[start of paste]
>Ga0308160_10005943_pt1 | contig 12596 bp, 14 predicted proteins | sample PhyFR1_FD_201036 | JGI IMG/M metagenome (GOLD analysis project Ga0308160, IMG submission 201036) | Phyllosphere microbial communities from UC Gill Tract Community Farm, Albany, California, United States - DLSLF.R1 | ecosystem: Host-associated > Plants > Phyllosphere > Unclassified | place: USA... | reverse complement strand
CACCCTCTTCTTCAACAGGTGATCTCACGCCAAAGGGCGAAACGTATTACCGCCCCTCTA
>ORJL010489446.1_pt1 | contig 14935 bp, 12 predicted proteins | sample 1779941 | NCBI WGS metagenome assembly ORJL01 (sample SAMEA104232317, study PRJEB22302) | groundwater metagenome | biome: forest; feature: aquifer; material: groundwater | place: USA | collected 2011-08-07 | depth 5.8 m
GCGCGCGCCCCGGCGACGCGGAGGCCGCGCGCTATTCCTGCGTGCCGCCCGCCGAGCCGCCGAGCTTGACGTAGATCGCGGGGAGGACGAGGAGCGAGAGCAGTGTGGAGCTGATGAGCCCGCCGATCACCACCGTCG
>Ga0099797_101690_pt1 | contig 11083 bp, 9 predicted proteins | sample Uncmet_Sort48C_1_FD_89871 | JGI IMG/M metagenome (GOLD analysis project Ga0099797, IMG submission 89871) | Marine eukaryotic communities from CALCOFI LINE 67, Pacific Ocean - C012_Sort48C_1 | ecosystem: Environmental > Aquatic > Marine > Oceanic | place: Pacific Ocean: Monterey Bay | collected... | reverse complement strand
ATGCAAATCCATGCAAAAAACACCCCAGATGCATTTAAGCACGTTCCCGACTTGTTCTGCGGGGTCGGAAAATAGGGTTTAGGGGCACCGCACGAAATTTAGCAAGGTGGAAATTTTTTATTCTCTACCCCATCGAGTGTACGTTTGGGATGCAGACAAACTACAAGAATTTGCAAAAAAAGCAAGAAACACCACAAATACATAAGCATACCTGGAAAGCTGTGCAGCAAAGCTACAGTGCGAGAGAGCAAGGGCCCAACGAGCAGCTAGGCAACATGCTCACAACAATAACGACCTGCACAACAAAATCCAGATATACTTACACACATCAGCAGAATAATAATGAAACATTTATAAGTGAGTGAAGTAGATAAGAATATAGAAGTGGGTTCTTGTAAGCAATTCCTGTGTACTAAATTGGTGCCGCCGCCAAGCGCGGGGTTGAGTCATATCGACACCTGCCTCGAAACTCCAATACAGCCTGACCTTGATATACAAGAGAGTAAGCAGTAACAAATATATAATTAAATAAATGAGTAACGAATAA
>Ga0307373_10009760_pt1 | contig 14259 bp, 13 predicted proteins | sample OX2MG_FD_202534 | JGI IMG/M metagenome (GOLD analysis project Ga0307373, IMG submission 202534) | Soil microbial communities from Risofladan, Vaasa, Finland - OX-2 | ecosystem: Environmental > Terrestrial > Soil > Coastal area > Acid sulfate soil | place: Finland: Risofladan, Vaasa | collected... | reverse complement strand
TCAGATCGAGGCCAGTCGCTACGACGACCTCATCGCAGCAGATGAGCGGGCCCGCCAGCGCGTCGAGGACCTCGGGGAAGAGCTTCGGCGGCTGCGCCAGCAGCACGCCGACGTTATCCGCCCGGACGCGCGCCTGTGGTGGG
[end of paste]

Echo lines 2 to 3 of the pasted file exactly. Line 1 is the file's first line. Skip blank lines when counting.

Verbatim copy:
CACCCTCTTCTTCAACAGGTGATCTCACGCCAAAGGGCGAAACGTATTACCGCCCCTCTA
>ORJL010489446.1_pt1 | contig 14935 bp, 12 predicted proteins | sample 1779941 | NCBI WGS metagenome assembly ORJL01 (sample SAMEA104232317, study PRJEB22302) | groundwater metagenome | biome: forest; feature: aquifer; material: groundwater | place: USA | collected 2011-08-07 | depth 5.8 m